Unrest will happen without good governance: Shanmugam
Minister uses HK protests to show S'pore's approach of designating place for demonstrations is right one
Without good governance, no amount of policing and strict laws will keep people off the streets, said Home Affairs Minister K. Shanmugam yesterday.
Reflecting on the protests that flared up across the globe last year, Mr Shanmugam defended Singapore's zero-tolerance approach towards illegal demonstrations.
He was asked by MPs during the debate on his ministry's budget about lessons that can be drawn from riots in places such as Hong Kong, Lebanon and Santiago in Chile.
Mr Christopher de Souza (Holland-Bukit Timah GRC) cited an estimate that nearly 40 per cent of the world's 195 countries will see civil unrest this year.
Mr Gan Thiam Poh (Ang Mo Kio GRC) said protests in Hong Kong showed how quickly mass gatherings can degenerate into chaos, causing social rifts and hurting the economy.
In response, Mr Shanmugam, who is also Law Minister, said that safety and security are not just the responsibility of law enforcers. Underlying it is whether people feel the social, economic and political structures are fair and benefit them.
"You can have the best police force in the world (but) you cannot deal with riots unless there are other things that are taken care of as well," he said.
HONG KONG POLICE
A case in point is the Hong Kong police force, which Mr Shanmugam said was considered one of the finest in Asia before the recent unrest.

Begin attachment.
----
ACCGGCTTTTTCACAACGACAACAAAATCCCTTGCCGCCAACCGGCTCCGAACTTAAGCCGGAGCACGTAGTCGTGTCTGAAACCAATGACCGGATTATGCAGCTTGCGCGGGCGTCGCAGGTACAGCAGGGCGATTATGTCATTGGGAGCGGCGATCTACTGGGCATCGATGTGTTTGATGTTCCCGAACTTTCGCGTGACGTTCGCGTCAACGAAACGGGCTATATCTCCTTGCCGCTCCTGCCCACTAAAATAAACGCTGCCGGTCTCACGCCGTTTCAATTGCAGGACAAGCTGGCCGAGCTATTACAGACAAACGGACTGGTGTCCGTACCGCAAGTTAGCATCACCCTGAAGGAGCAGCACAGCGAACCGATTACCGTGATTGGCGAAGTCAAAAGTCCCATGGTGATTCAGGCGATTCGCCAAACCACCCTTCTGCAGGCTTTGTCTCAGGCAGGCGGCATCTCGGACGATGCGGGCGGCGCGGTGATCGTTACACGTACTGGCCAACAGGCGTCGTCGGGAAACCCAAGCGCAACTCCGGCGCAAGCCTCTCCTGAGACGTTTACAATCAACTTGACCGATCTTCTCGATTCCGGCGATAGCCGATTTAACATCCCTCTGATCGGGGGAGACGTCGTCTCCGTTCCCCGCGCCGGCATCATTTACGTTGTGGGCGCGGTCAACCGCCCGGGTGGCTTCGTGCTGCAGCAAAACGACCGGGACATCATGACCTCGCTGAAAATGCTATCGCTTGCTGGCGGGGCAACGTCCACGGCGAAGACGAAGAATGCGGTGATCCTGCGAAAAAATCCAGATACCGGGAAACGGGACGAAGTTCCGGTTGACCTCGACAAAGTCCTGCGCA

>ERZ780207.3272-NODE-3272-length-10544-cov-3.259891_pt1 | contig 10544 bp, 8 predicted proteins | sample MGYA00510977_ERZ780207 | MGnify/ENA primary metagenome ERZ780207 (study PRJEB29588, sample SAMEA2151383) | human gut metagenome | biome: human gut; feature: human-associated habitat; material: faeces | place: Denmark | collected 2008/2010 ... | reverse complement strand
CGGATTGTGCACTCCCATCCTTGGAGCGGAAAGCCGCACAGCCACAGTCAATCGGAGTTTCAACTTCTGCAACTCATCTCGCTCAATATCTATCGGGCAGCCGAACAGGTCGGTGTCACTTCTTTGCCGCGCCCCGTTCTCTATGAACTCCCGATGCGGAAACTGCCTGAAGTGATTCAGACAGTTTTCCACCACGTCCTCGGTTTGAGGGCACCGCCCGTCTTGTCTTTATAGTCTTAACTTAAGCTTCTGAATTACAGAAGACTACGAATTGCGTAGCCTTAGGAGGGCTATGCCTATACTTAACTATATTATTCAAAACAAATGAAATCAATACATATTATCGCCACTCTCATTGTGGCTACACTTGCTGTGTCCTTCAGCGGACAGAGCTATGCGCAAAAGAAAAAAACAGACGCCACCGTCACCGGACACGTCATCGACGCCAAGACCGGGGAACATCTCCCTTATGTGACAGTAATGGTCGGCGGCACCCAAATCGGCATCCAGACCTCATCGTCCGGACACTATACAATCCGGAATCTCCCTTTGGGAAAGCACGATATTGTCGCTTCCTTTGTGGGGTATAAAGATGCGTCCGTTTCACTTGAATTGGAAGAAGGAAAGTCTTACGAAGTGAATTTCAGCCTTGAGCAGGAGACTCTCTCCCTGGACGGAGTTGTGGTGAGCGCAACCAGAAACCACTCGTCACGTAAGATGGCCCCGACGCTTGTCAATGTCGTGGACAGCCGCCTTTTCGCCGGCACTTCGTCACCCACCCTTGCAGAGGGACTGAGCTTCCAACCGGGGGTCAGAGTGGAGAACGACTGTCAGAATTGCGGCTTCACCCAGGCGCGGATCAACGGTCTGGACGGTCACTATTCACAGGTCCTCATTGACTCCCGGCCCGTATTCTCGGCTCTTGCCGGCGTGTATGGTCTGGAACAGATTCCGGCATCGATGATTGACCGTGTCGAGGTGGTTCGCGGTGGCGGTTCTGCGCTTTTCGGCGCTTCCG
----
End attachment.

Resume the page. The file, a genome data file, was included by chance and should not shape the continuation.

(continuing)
But since the protests started, they have been caught between the need to uphold public order and protesters who have resorted to increasingly violent tactics to instigate and attack police and their loved ones.
Mr Shanmugam said this has severely damaged the relationship between the police and the public, and it has not been helped by the one-sided portrayal of the situation in the media.
"The demonstrators were always (labelled) pro-democracy protesters, the police always with a reference to their brutality," he added.
Bringing the discussion back to Singapore, Mr Shanmugam said the Government has been criticised for disallowing protests held outside of Speakers' Corner, even if they involved just one person.
But he said he believed Singapore's approach of designating a specific place for protests is the right one as it strikes a balance between competing interests: the desire of protesters to be noticed on one hand, and disamenities to the rest of the community on the other.
Part of the issue in Hong Kong is that the police can intervene only when protests turn violent, which may be too late and sets the police up to fail, he said.
"Where do we draw the line? How many protesters are acceptable? How do we tell what will be a peaceful protest and what will escalate into violence?"
In his speech to Parliament, Mr Shanmugam also looked back at the history of the Singapore Police Force, who are celebrating their 200th anniversary.
Lauding Home Team officers for their response to the coronavirus outbreak despite having a lean force, he said that continued and heavy investment into their capabilities is needed so they can remain effective.